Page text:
It might be Pekka Rinne’s upcoming farewell tour for the Nashville Predators, but don’t count him out to put up one more highly successful season.
As we enter a shortened NHL season, Rinne’s time as a member of the Predators is quickly coming to an end in all likelihood. He’s entering the last year of his contract, and I can’t see the Predators re-signing him.
Rinne may decide to retire from the NHL, or he may find a Stanley Cup contending team to be a backup for in 2021-22. That part is still very much uncertain.
Uncharted territory for Rinne
As for now, Rinne is entering the new season as the backup to Juuse Saros. Unfamiliar territory for arguably the best player in team history, and one that has certainly put up Hall of Fame worthy numbers over his 14-year NHL career that has him 5th all-time among active players in games played (659).
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Now he just needs that elusive Stanley Cup to put him over the top. He probably won’t get it in Nashville this year, but even if it’s somewhere else, we’d all be happy for him.
There’s just no way around it; last season was a rough one for Rinne, and quite frankly the entire Predators team. They fell way short of expectations and didn’t play well enough in front of their goaltenders.
Confidence in Rinne is pretty low among fans that he can channel his Vezina Trophy season into one more run with the Predators. With that said, I’m not betting against him.
Rinne is coming back completely refreshed and knows his new role on the Predators. He’s going in as the backup, and can flourish in this spot. Being the team-first player that he is, expect him to come out in top form.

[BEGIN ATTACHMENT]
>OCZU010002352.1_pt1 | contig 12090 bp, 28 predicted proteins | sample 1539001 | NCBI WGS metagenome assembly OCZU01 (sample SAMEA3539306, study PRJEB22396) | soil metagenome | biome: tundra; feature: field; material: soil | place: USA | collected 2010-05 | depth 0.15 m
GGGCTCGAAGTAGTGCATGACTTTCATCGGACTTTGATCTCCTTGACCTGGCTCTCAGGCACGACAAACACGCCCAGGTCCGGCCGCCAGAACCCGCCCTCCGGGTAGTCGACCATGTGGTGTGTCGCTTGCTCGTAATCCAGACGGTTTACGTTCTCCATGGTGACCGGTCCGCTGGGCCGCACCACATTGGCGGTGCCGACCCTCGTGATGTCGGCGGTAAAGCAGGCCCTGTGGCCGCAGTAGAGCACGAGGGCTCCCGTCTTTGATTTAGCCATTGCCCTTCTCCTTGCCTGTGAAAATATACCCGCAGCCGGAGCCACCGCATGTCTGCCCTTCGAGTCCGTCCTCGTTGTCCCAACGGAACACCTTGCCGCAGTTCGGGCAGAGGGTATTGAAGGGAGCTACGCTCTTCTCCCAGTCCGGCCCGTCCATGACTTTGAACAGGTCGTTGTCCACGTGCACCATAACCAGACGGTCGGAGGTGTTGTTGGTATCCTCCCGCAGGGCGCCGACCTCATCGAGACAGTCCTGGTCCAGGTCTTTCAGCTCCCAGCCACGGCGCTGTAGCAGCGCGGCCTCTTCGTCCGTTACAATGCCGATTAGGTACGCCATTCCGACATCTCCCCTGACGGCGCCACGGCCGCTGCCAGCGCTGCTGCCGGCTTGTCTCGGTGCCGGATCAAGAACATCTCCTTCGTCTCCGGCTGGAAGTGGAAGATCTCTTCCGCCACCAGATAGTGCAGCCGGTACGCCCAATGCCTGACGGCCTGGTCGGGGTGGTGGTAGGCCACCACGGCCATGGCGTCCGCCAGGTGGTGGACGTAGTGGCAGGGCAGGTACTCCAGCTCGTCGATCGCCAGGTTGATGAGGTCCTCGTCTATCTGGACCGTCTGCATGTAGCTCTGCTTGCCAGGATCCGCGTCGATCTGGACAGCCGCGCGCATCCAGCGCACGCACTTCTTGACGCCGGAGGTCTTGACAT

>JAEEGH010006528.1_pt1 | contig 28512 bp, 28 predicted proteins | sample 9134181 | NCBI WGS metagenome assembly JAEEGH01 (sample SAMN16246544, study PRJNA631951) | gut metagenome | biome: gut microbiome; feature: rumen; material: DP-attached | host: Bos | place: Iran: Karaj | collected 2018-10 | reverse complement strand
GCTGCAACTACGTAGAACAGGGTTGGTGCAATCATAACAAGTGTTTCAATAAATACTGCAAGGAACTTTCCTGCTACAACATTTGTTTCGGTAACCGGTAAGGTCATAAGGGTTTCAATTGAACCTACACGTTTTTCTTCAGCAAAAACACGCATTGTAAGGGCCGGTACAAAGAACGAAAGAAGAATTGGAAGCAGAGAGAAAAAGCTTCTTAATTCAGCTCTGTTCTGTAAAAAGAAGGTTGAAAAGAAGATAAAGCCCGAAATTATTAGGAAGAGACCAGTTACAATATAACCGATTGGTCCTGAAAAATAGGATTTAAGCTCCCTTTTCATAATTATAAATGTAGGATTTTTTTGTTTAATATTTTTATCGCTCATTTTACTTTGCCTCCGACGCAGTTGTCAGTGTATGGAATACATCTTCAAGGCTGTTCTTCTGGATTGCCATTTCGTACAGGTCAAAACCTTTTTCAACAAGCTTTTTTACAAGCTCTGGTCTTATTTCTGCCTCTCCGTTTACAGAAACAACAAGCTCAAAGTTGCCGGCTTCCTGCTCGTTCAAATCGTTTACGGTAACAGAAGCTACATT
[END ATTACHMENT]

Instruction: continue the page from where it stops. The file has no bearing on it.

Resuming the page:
Backups have a critical role, and there’s probably going to be plenty of back-to-back scenarios on the schedule that will call on backups to perform well.
Head Coach John Hynes, heading into his first full season behind the bench for the Predators, told Brooks Bratten recently about the importance of Rinne in this new role:
Rinne has the chance to go out strong
None of this means that Rinne can turn the Predators around on his own. That pressure is on Saros, the top two forward lines and the new additions to the roster.
What Rinne can bring to the Predators is veteran leadership and the ability to steal games when the rest of the team isn’t playing at their best. Even at this stage towards the end of his career, his knack for making incredible saves and stealing games is still there.
Furthermore, the team went out and addressed their defensive issues through numerous free agency signings that should in return benefit both Rinne and Saros.
You’re hoping it doesn’t come to this, but also don’t be surprised if Rinne has to be called upon more frequently than expected if Saros hits his own rough patch.
If the regular season ends up being around 56 games like it’s being reported, then I expect Rinne to get around 20 more starts in a Nashville Predators uniform. That’s 20 more starts to cement his legacy and go out on top.